Why the Greek islands kick mainland Greece’s arse

If you’ve been reading my blog of late, you’d know that I’ve been hating on Greece.

Well… I’m pleased to report that Santorini has restored my faith somewhat.

You see, tourism is the lifeblood on the islands, so there’s a lot less of this CBF attitude that made mainland Greece my solo backpacker’s nightmare.

My first two nights on Santorini are at a gorgeous little hotel, run by a very sweet Greek woman called Poppy.

My only complaints were that I seemed to be the only guest not on a romantic getaway and Poppy’s directions to get to the main town of Fira failed to mention that I needed to turn a sharp left.

All she said was – “turn right at main road, can’t miss it.”

Let me assure you – you can and I did.

Can’t say I was too happy about it either, fresh off an eight hour boat ride to get here. It was all too hard. I ended up abandoning my plans to treat myself to a romantic dinner with caldera views and went back to my hotel and ate muesli out of a cup.

The next morning I did manage to locate Fira.

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Don’t get me wrong, the view from my morning coffee was spectacular, but it smelt overwhelmingly of donkey shit and the streets were lined with shop after shop selling touristy crap – and come lunchtime pearl-wearing, champagne-sipping cruise-goers.

I must say, I took great pleasure in watching one of them (who clearly had an overly romantic idea of what a donkey ride down the caldera would be like) holding on for dear life while this donkey thrust her around like a baby’s rattle, as the poor thing (the donkey) struggled not to buckle at its knees under her weight and the Mediterranean sun.

After I’d had my fun people watching, I ventured to Oia to see Santorini’s famous sunsets.

Oia is seriously like being in a postcard.

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At one point I became so overwhelmed by this type of view I forgot to hold onto my glass of cherry frozen yogurt and it obliterated all over the restaurant floor.

One word for you – mortified.

The rest of the afternoon I was a rubbernecker at people’s weddings.

I can see why you’d get married here, but to be honest the view is so ridiculously beautiful it can upstage the bride – particularly this one who committed a fashion crime worse than sneans.

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As for the sunset, the clouds decided to roll on in, right in as the sun was going down, so this was about as good as it got.

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The next morning, after some Skype coaxing from my best friend, I moved to Perissa (the beach side of the island) and into a eight person dorm to save myself from another day of talking to myself.

I spent the afternoon on the beach with a Canadian ex-Mormon divorcee I met on the bus and then the early evening sipping 3 euro cocktails from a golden oldies’ bar which played the likes of the Bee Gees and Rick Astley.

After waving her off at the bus stop, half cut, I found myself a cute little restaurant for a romantic dinner for one.

To be honest, I actually don’t mind dining by myself but for some reason it seems to make other people nervous. I got many a stare from the loved up couples and honeymooners strolling past, and more welcome – many a free wines from my waiter.

Needless to say I got myself accidentally drunk and knew it was time to leave when I shaped two napkins into dinosaurs and began having a T Rex fight – complete with sound effects.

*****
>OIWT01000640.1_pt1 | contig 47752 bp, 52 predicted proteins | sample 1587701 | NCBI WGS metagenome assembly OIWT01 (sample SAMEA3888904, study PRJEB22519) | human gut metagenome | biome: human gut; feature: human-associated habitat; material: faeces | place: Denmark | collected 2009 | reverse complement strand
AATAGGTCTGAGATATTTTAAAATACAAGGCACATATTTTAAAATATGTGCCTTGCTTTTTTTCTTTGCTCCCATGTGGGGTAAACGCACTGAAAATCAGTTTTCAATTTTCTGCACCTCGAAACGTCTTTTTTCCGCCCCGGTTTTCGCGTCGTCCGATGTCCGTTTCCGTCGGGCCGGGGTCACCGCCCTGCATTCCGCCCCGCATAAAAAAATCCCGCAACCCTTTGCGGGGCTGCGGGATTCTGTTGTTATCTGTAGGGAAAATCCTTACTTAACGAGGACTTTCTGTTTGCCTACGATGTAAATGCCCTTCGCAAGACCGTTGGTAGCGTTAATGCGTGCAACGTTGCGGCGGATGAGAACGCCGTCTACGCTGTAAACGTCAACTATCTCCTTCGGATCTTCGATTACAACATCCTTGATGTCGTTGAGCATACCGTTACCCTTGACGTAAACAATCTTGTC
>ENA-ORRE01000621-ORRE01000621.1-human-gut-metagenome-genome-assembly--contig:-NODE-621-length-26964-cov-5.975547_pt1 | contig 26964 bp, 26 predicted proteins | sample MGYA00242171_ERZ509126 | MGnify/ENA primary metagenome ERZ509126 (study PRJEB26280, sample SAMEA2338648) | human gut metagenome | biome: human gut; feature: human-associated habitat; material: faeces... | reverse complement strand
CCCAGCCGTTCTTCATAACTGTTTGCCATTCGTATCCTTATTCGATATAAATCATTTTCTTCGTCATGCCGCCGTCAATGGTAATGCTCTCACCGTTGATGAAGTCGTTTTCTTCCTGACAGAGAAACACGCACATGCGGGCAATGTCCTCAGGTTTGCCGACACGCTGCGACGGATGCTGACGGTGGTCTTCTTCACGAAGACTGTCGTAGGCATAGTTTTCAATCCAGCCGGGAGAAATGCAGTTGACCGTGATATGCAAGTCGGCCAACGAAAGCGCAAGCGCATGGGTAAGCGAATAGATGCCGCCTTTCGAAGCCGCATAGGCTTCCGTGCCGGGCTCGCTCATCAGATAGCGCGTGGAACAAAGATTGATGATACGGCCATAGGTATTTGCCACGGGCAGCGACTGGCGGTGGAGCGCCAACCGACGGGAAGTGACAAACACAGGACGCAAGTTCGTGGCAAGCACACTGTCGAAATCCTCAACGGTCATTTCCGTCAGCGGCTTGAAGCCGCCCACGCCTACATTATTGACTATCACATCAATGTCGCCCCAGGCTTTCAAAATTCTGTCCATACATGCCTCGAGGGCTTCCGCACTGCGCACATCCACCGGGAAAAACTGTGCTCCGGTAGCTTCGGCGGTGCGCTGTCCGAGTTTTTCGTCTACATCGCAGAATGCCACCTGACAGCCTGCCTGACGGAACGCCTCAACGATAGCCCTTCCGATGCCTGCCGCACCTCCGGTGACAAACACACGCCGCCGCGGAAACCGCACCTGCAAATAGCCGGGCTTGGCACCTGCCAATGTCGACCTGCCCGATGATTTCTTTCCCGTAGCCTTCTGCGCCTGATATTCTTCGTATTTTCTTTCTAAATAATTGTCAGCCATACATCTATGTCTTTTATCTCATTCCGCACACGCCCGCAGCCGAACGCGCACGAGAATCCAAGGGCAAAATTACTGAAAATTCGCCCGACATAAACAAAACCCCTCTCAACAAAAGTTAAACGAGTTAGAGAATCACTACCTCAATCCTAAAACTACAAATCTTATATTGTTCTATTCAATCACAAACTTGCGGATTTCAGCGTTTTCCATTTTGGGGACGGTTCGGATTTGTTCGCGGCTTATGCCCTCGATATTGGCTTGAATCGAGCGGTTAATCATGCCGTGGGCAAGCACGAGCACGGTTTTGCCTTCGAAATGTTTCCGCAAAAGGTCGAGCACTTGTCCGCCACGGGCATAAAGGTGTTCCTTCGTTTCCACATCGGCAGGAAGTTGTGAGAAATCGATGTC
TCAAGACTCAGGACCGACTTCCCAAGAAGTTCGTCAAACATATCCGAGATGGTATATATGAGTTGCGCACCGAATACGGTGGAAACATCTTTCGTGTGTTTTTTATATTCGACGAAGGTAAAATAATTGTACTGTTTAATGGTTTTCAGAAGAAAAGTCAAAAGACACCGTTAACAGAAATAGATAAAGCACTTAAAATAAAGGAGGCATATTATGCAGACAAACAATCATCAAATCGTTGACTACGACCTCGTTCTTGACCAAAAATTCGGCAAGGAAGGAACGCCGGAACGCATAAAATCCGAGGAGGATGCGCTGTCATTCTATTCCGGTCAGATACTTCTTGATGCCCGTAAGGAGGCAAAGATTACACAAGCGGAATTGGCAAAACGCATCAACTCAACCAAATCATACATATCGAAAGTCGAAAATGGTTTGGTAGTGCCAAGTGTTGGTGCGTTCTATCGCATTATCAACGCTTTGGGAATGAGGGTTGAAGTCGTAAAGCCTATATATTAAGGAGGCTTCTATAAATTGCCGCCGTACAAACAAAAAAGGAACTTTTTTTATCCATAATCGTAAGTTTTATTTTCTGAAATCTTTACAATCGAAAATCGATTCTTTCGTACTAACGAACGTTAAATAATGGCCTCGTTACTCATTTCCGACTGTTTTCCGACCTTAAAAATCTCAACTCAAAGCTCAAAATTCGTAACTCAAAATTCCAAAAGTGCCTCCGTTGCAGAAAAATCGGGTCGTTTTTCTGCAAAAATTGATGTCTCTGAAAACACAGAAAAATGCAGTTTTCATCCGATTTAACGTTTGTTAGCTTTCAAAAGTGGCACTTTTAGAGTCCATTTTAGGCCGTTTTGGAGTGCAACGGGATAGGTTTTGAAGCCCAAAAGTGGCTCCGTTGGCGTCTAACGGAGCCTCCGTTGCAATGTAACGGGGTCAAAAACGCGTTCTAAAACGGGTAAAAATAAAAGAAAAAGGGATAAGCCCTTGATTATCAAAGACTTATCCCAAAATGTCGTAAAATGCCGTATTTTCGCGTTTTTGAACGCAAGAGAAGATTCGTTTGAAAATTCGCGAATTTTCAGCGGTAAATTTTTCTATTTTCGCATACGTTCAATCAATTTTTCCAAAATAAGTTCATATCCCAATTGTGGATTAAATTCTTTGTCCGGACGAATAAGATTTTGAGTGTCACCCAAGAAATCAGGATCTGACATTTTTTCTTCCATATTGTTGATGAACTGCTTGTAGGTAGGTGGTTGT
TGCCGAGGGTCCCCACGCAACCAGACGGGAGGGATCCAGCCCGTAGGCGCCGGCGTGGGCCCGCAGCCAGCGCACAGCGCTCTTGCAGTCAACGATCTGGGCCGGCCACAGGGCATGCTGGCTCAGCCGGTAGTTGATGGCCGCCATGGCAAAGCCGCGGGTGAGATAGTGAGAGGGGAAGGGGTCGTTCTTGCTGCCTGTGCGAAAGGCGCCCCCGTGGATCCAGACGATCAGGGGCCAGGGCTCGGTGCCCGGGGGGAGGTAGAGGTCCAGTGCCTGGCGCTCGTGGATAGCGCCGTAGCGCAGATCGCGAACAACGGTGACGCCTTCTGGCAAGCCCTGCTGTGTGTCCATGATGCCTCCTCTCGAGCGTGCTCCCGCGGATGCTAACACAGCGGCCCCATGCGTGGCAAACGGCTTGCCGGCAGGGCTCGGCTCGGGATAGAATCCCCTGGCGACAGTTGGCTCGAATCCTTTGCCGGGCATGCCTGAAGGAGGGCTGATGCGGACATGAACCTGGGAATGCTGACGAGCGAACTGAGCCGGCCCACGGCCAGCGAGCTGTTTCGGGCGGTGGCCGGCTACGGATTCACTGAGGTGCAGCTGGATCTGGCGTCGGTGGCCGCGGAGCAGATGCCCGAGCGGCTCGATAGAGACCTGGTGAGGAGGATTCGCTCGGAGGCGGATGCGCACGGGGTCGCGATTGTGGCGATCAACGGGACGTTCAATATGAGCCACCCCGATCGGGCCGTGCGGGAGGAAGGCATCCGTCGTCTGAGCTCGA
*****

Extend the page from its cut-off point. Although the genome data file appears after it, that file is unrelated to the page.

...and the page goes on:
Next I went in search of a bar one of my old radio colleagues used to work at.

There I met an Athenian liquor sales rep who also seemed perplexed as to why I was travelling by myself, but most of all, why I hadn’t found myself a Greek lover. According to her this is very, very strange.

It got me thinking, I’ve been here three weeks and apart from the bartender at my hostel (who has a girlfriend) and the guy I saw at a bar shaking his arse better than Beyonce – no-one has caught my eye.

In saying that, I have been wearing a daily contact lense in my right eye, which is actually the prescription for my left eye, for at least a fortnight.

I know, it’s very bad, but seriously Greek optometrists never seem to be open.

The next day the Athenian took me out for the day. It was amazing to have wheels again and to not have to rely on Greece’s crap excuse for public transport. We drank good coffee, we ate good food and we went to Red Beach – famous for its red and black sand.

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That night I hung out with the only other girl in my dorm. We decide to make a night of it, but when we arrive at a popular backpacker’s watering hole it’s like we’ve walked into 2Pac’s funeral. We’re the only ones there and they’re cranking the old school R&B tunes “I believe I can fly” and “I’ll see you when I get there.”

We have an earlier night than intended and when we wake we find the only other person in our dorm (a Chinese guy who speaks little English) eating Cheerios (I’m convinced that’s all he eats) and drinking red wine straight from the bottle. Seriously dude – it’s 9am on a Monday.

I spend my last few hours in Santorini lying on the black sand beach, 30 metres away from my hostel.

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It’s here I can’t help but think to myself about how much I’ve mucked Greece up.

I spent too much time on the mainland trying to see ancient ruins (which you just don’t get when you’re from such a young country) and not enough time on the islands where they actually understand that tourism is a lifeline for their economy.

Who knows, perhaps I’ll come back to Santorini – but not by myself.

It’s a wildly romantic and beautiful place – best shared with someone you love.

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